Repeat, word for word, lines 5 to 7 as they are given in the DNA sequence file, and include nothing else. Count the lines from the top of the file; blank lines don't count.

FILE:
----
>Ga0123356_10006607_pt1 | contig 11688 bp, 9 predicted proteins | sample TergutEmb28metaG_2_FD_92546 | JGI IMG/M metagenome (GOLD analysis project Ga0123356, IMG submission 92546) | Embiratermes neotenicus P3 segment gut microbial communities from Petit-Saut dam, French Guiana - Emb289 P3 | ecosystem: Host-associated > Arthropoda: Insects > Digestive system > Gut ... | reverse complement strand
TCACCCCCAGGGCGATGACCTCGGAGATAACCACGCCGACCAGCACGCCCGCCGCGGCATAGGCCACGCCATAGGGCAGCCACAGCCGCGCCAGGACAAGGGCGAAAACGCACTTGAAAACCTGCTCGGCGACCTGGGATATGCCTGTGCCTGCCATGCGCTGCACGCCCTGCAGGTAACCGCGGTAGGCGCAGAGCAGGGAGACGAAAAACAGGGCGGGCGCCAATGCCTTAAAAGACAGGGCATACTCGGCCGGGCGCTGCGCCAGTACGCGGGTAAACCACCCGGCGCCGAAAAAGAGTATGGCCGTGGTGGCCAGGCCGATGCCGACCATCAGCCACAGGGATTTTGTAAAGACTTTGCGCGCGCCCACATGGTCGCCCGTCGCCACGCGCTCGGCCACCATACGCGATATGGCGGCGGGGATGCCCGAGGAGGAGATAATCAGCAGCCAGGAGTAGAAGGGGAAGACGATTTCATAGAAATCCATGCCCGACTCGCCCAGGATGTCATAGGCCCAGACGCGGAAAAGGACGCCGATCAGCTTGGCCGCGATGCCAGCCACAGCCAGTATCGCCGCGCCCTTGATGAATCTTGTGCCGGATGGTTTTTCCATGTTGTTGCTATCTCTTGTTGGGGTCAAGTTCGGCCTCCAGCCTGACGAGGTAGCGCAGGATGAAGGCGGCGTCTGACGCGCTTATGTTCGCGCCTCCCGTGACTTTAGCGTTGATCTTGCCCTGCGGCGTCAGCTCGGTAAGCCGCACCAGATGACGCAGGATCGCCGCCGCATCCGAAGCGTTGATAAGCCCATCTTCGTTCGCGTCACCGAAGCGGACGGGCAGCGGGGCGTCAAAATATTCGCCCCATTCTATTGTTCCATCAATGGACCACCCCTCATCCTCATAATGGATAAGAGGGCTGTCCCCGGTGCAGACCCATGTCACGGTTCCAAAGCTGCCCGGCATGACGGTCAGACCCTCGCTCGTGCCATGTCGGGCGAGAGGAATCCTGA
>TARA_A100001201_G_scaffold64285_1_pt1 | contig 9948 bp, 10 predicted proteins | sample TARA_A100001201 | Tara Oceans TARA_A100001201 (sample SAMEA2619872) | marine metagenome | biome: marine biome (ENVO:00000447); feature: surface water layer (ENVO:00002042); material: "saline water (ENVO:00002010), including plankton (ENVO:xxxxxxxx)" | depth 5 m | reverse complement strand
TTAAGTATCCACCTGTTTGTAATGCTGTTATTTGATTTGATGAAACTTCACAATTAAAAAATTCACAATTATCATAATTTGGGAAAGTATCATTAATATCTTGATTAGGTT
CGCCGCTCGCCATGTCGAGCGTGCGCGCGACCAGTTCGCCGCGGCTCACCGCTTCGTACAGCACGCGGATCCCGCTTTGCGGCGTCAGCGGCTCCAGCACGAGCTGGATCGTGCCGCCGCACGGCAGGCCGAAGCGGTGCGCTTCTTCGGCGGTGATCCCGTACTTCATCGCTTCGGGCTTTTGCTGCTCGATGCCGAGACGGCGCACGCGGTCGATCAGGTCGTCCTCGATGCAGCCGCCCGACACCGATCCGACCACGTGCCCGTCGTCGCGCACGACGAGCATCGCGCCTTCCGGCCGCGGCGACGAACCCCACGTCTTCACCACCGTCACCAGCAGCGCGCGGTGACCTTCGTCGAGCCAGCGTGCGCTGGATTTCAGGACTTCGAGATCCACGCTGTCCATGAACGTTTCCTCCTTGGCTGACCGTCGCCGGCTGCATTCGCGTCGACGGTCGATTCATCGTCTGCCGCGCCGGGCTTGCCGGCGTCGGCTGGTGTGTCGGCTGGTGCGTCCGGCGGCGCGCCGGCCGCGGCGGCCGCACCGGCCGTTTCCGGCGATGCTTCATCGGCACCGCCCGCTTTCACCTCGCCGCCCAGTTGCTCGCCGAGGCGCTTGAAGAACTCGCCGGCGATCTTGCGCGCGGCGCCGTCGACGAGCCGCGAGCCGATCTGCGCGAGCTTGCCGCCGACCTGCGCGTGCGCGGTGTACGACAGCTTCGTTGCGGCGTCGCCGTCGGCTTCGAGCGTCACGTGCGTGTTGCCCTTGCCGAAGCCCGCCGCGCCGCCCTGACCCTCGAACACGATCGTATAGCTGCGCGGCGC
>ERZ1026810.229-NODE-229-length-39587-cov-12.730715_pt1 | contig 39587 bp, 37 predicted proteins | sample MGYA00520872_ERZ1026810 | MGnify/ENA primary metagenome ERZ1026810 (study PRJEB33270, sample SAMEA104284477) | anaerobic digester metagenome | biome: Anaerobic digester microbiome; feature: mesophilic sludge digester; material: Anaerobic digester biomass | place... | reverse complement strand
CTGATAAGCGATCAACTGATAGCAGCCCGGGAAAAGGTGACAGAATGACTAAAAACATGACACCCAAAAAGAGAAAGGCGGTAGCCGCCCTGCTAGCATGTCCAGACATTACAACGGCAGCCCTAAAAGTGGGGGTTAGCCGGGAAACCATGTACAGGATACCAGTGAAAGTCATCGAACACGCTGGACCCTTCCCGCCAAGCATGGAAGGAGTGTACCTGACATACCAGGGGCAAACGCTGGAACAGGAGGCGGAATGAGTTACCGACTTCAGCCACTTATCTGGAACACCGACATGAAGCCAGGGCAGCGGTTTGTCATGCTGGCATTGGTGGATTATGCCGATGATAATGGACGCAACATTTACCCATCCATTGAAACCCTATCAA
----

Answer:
CGCCGCTCGCCATGTCGAGCGTGCGCGCGACCAGTTCGCCGCGGCTCACCGCTTCGTACAGCACGCGGATCCCGCTTTGCGGCGTCAGCGGCTCCAGCACGAGCTGGATCGTGCCGCCGCACGGCAGGCCGAAGCGGTGCGCTTCTTCGGCGGTGATCCCGTACTTCATCGCTTCGGGCTTTTGCTGCTCGATGCCGAGACGGCGCACGCGGTCGATCAGGTCGTCCTCGATGCAGCCGCCCGACACCGATCCGACCACGTGCCCGTCGTCGCGCACGACGAGCATCGCGCCTTCCGGCCGCGGCGACGAACCCCACGTCTTCACCACCGTCACCAGCAGCGCGCGGTGACCTTCGTCGAGCCAGCGTGCGCTGGATTTCAGGACTTCGAGATCCACGCTGTCCATGAACGTTTCCTCCTTGGCTGACCGTCGCCGGCTGCATTCGCGTCGACGGTCGATTCATCGTCTGCCGCGCCGGGCTTGCCGGCGTCGGCTGGTGTGTCGGCTGGTGCGTCCGGCGGCGCGCCGGCCGCGGCGGCCGCACCGGCCGTTTCCGGCGATGCTTCATCGGCACCGCCCGCTTTCACCTCGCCGCCCAGTTGCTCGCCGAGGCGCTTGAAGAACTCGCCGGCGATCTTGCGCGCGGCGCCGTCGACGAGCCGCGAGCCGATCTGCGCGAGCTTGCCGCCGACCTGCGCGTGCGCGGTGTACGACAGCTTCGTTGCGGCGTCGCCGTCGGCTTCGAGCGTCACGTGCGTGTTGCCCTTGCCGAAGCCCGCCGCGCCGCCCTGACCCTCGAACACGATCGTATAGCTGCGCGGCGC
>ERZ1026810.229-NODE-229-length-39587-cov-12.730715_pt1 | contig 39587 bp, 37 predicted proteins | sample MGYA00520872_ERZ1026810 | MGnify/ENA primary metagenome ERZ1026810 (study PRJEB33270, sample SAMEA104284477) | anaerobic digester metagenome | biome: Anaerobic digester microbiome; feature: mesophilic sludge digester; material: Anaerobic digester biomass | place... | reverse complement strand
CTGATAAGCGATCAACTGATAGCAGCCCGGGAAAAGGTGACAGAATGACTAAAAACATGACACCCAAAAAGAGAAAGGCGGTAGCCGCCCTGCTAGCATGTCCAGACATTACAACGGCAGCCCTAAAAGTGGGGGTTAGCCGGGAAACCATGTACAGGATACCAGTGAAAGTCATCGAACACGCTGGACCCTTCCCGCCAAGCATGGAAGGAGTGTACCTGACATACCAGGGGCAAACGCTGGAACAGGAGGCGGAATGAGTTACCGACTTCAGCCACTTATCTGGAACACCGACATGAAGCCAGGGCAGCGGTTTGTCATGCTGGCATTGGTGGATTATGCCGATGATAATGGACGCAACATTTACCCATCCATTGAAACCCTATCAA